The Lean Benchmark Report
manufacturing cycle time (Figure 8). On-time delivery is considered a process metric because it includes the time that it takes to accept and process a customer order, manage through production (potentially receiving materials from suppliers), and shipping to the end customer. When an organization achieves its order-to-delivery measures, generally this means that each participant who “added value” met his or her individual metrics. And although order-to-delivery may not link directly to a strategic objective, it is a strong contributor to customer satisfaction, which is measured by virtually all companies. Fi- nally, Figure 8 places quality in fourth place relative to importance; however better per- forming companies believe that their ability to successfully meet “first time” quality goals is an indicator of future product quality and efficiency.
Figure 8 Metrics Tied to Success
Mfg cycle time
30% 26% 30%
Cost per unit
Source: AberdeenGroup, March 2006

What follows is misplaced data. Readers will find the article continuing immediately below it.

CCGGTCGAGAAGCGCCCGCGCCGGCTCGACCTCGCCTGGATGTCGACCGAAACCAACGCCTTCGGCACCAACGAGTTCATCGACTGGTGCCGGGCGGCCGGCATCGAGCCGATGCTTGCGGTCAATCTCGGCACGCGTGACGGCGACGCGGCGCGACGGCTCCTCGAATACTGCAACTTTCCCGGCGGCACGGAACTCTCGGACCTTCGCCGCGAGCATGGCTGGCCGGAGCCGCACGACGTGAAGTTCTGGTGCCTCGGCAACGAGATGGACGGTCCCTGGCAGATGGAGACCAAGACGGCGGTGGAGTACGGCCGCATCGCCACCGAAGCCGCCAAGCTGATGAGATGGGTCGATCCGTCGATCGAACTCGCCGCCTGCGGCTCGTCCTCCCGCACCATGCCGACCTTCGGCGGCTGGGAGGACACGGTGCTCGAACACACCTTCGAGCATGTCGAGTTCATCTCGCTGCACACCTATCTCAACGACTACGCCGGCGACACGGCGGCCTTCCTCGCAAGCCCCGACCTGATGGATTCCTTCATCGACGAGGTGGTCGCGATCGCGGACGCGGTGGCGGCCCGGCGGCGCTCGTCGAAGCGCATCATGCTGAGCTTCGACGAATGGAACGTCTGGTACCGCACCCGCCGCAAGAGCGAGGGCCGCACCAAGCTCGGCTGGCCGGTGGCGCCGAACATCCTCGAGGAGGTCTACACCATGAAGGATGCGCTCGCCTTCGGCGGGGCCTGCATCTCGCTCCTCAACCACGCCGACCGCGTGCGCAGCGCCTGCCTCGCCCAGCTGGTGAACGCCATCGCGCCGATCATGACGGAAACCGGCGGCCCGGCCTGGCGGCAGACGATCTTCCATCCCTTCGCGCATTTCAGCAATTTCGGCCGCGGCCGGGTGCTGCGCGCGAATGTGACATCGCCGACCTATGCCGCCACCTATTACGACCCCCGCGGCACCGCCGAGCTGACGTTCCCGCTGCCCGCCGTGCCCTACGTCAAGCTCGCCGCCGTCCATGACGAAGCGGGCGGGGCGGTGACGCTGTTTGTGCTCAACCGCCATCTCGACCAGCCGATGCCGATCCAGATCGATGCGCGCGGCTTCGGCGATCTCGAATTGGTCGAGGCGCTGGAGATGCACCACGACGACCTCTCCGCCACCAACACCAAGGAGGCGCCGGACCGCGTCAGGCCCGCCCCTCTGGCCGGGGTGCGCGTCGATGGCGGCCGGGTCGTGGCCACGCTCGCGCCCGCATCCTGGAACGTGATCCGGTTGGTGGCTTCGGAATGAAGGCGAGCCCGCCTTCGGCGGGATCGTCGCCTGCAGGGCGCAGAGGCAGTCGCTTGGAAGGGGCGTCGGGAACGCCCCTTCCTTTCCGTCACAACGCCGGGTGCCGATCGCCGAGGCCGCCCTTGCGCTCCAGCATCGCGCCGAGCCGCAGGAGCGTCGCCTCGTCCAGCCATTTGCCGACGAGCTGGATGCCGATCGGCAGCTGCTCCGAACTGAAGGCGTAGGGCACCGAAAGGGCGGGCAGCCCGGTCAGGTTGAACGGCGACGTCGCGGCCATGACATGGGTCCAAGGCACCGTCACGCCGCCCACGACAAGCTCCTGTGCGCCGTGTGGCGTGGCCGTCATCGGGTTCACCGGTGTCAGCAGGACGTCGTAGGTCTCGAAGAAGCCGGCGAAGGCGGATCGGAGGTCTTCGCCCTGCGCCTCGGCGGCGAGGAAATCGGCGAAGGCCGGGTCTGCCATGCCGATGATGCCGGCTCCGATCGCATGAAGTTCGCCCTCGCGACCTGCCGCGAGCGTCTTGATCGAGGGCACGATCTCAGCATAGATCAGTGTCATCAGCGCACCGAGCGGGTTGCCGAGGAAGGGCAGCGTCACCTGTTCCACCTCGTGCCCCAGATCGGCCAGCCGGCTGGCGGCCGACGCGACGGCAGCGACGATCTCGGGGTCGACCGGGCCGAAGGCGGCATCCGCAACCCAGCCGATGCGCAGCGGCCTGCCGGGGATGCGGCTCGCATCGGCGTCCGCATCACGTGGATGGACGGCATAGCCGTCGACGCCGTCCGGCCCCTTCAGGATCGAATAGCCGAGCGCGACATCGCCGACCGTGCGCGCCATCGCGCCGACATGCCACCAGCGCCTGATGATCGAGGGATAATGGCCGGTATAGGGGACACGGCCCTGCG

Rockwell Automation is a good example of a company well on its way to building an integrated global metrics program. When Rockwell began its global Lean program five years ago, it leveraged metrics programs at both ends of the spectrum: in manufacturing, it relied on individual metrics to manage performance, and from a corporate perspective it focused on overall financial earnings. Over time, the company has improved the flow of its materials by putting factories closer to the customer and extending Lean processes into the back office; as a result the company has driven between 4%-6% cost productivity each year for the past five years. More recently, Rockwell began to look for additional ways to improve its operational and financial performance yet again. As a result, it has translated financial goals into process metrics (e.g., order-to-delivery) and cluster metrics (e.g., global OEE footprint) and is leveraging its own technology solutions to coordinate and integrate metrics at all levels across manufacturing and around the globe.
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